*Please note that this post was originally written in 2007. Details on the ferry may have changed since then.*
So we got a taxi to Nuweiba (1.5 hours from Dahab) and bought our 1 way ticket to the fast ferry to Aqaba, Jordan. They are expensive – $70 US each. The price in LP was $55 so it had gone up a lot since then.
There were lots of goats walking around the streets of Nuweiba, like packs of dogs.
At the ferry terminal, we first entered an outdoor “holding area” and sat by a western-looking couple, much older and well-to-do. They were English. The wife heard us talking and said with relief, “OH! You speak English!” and proceeded to tell us how they had an all-inclusive tour through Viking tours and they’d had a miserable experience. They were left alone for 3 days and seemed amazed that we figured everything out for ourselves, and also seemed glad to have us to sort of guide them along. When I mentioned that I didn’t get to finish souvenir shopping in Egypt, she gave me a beautiful stone “egg” from St. Katherine’s and said she didn’t want it. Wow! How nice!
We weren’t sure where we were supposed to go to wait for the ferry, but we finally found an indoor “holding area,” like a terminal filled with people sitting on benches and lying on the floor and there were flies buzzing around everywhere. It was truly filthy. The English man suddenly got a text message from his tour agency saying the boat wasn’t leaving today because of rough seas and that his tour agency arranged alternate transport for them to get to Jordan. So the English couple left and actually ended up going back to Sharm, because they were so frustrated.
This news about the ferry was bad for us. If the ferry wasn’t going today, it meant we were stuck. I told Jim we should leave and get a car to Taba and cross into Israel, then cross right into Jordan, but the problem was we couldn’t get a refund on our $70 ferry tickets because the ticket agents went home. Ahh, Egypt. If we had been able to get that refund, life would have been SO much easier. We were basically trapped (unless we wanted to lose $140!)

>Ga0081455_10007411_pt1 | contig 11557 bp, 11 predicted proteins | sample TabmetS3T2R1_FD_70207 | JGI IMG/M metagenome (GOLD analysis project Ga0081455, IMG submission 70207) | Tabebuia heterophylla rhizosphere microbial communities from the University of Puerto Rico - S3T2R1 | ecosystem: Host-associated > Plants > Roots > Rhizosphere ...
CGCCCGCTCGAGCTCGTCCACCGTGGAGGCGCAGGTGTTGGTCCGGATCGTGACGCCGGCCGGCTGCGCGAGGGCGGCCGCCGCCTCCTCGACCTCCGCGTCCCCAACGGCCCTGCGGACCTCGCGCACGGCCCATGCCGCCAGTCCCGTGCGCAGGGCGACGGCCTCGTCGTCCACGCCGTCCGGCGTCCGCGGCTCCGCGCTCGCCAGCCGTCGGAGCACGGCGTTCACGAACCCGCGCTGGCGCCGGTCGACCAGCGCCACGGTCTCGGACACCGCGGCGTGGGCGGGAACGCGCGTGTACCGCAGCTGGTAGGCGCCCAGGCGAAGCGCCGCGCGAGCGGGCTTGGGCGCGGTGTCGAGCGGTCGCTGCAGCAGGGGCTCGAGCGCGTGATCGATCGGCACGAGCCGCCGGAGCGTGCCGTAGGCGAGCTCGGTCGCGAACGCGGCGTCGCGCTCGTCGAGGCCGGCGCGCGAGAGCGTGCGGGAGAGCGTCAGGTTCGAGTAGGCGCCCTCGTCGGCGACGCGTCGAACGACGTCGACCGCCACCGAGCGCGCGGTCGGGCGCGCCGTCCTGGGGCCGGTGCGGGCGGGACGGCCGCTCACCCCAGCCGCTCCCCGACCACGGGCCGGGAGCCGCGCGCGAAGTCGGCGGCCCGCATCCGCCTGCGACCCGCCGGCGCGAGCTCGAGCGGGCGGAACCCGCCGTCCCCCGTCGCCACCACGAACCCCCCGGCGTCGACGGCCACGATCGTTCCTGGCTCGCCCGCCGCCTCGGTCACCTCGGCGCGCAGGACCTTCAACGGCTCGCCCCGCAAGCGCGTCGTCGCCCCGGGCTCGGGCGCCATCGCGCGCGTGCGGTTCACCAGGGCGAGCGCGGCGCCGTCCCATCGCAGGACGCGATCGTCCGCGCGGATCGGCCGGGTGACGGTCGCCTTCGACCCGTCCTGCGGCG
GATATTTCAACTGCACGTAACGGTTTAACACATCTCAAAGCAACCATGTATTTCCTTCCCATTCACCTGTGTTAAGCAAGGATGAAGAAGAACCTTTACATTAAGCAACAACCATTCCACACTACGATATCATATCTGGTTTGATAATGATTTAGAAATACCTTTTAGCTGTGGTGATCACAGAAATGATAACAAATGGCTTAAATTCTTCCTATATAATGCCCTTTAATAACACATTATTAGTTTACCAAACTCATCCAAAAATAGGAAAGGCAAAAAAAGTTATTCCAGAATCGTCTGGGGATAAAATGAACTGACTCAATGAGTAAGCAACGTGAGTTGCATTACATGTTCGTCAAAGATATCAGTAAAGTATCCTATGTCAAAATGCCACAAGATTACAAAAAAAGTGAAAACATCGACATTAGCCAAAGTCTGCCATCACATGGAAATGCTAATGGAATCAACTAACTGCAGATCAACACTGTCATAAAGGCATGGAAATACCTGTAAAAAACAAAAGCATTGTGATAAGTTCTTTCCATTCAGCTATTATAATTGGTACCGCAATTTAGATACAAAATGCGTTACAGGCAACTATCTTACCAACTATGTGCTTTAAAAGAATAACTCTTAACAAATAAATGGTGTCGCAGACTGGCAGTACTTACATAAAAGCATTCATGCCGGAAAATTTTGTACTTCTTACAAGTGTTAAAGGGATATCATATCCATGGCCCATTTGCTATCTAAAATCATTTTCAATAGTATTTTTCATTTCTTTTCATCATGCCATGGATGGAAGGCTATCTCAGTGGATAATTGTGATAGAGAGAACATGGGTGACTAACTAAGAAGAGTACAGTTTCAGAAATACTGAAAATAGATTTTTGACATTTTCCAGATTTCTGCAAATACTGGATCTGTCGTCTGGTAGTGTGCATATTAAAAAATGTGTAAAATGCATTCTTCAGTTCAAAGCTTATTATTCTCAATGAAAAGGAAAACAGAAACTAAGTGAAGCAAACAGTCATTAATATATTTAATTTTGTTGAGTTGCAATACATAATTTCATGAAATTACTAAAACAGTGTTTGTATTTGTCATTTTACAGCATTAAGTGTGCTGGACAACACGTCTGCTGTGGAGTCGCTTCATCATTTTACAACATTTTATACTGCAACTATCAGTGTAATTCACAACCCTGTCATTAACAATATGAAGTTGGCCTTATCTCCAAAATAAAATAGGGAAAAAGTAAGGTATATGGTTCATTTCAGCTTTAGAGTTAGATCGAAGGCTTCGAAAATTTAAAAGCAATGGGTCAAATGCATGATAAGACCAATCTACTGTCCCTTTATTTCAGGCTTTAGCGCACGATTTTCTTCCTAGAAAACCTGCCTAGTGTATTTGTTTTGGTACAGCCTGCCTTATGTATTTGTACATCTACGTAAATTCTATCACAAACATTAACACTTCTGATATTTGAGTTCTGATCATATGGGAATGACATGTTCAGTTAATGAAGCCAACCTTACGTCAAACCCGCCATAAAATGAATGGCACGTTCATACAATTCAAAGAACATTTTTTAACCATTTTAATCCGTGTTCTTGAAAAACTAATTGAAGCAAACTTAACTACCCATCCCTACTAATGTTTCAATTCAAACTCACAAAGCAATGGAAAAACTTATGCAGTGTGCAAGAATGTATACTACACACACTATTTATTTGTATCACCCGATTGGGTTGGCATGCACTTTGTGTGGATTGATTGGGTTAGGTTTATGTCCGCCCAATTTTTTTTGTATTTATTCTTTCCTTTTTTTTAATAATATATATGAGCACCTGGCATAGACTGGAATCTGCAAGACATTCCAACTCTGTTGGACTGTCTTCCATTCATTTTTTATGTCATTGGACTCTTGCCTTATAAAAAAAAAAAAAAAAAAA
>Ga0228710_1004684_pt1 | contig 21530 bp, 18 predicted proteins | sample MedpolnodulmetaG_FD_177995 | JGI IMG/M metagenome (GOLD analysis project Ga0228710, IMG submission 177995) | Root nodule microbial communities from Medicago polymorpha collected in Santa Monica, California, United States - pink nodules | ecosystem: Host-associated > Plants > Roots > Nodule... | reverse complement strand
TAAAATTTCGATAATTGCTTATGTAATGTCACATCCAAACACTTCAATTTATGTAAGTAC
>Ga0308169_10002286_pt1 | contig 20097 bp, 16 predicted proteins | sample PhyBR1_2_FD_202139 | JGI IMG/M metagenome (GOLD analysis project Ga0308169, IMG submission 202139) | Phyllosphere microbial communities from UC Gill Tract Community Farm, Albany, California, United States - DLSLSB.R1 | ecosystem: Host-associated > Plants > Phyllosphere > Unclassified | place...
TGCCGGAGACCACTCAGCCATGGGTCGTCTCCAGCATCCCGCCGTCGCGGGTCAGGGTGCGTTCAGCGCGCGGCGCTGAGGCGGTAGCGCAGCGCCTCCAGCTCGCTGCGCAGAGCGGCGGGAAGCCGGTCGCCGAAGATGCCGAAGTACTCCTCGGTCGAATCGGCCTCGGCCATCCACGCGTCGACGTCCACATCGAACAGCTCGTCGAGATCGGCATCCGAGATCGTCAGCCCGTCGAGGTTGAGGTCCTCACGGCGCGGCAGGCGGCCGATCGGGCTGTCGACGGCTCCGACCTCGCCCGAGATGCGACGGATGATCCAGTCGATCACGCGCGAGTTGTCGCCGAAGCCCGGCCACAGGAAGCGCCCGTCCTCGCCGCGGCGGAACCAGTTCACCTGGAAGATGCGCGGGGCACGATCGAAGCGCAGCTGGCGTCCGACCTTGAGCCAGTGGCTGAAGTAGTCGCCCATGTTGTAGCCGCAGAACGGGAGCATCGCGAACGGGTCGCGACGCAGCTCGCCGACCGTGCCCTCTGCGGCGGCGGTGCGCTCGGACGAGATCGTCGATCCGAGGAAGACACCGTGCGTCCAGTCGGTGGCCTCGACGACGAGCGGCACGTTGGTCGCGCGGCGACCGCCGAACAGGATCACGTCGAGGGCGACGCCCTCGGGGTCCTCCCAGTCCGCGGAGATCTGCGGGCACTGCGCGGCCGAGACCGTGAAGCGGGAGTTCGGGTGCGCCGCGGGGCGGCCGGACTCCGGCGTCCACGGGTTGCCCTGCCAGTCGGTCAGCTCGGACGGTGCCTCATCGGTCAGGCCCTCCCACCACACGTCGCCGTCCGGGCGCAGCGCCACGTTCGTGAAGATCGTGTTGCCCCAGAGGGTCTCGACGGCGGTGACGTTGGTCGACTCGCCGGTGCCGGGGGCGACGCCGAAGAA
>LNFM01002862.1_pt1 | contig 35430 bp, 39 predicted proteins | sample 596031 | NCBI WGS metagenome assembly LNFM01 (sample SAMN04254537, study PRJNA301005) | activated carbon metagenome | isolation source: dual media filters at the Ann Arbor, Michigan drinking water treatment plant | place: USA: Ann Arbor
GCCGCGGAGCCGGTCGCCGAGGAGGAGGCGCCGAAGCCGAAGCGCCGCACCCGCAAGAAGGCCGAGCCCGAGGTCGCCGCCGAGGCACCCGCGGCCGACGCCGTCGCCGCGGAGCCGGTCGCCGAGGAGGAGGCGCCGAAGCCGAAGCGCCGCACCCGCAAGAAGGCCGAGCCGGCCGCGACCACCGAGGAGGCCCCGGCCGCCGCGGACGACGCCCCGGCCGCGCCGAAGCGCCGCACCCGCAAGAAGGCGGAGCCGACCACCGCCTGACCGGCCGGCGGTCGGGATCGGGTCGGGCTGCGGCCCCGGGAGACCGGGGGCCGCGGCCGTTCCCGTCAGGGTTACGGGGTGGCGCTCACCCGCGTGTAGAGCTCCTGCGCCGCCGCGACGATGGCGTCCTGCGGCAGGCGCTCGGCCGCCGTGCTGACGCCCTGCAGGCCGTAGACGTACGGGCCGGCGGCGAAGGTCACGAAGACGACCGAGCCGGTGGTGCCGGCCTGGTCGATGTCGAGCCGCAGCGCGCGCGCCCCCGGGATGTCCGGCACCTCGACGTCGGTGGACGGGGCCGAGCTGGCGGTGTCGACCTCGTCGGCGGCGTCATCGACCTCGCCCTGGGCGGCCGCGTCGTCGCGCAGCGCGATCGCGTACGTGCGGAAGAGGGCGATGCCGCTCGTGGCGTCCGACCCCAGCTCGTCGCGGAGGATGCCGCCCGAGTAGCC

So we formed sort of a ragtag group of backpackers including Jason and Catherine from England, and Anja and Sayed from Germany. Sayed is originally from Egypt and his being able to speak Arabic was a huge help in getting updates on what was going on. No one ever offers information in these situations, you always have to ask and ask and ask. Anyway, being able to talk to these other backpackers made the time SOOO much more bearable! It was also great to finally talk with some other travellers.
Ragtag Group of Backpackers
We first heard that the boat would be leaving at 6pm, not 2:30pm. They said the boat would actually be in Nuweiba at like 4:30, but all the workers would wait to have their first meal of the day (breakfast) when the sun went down because of Ramadan. We couldn’t believe how crazy that was that they would make hundreds of passengers wait just for them to eat. And if they knew that was going to happen, they could have reflected it in the schedule.
We also heard the slow ferry from the day before didn’t go, so there were actually people sleeping in there from the night before! Also, you cannot leave the ferry terminal, and there is no way to eat unless you buy snacks like cookies and chips from the vendor (or, you bring the food from home). It was absolutely, incredibly stupid and ridiculous. I think a 10-year-old could have come up with a better run ferry terminal.
Anyway, we spent the time talking to our new friends. There were so many flies buzzing around it was so annoying, and the bathroom was so utterly disgusting that I actually opted to use the squat toilet instead of the western one so I wouldn’t touch anything. I’ve been in a lot of places with dirty squat toilets, but the smell and looks of this one were right up there near the top of my list (the winner for grossest toilet for me is still the airport on Xi’an, China). I don’t think this picture does it justice…..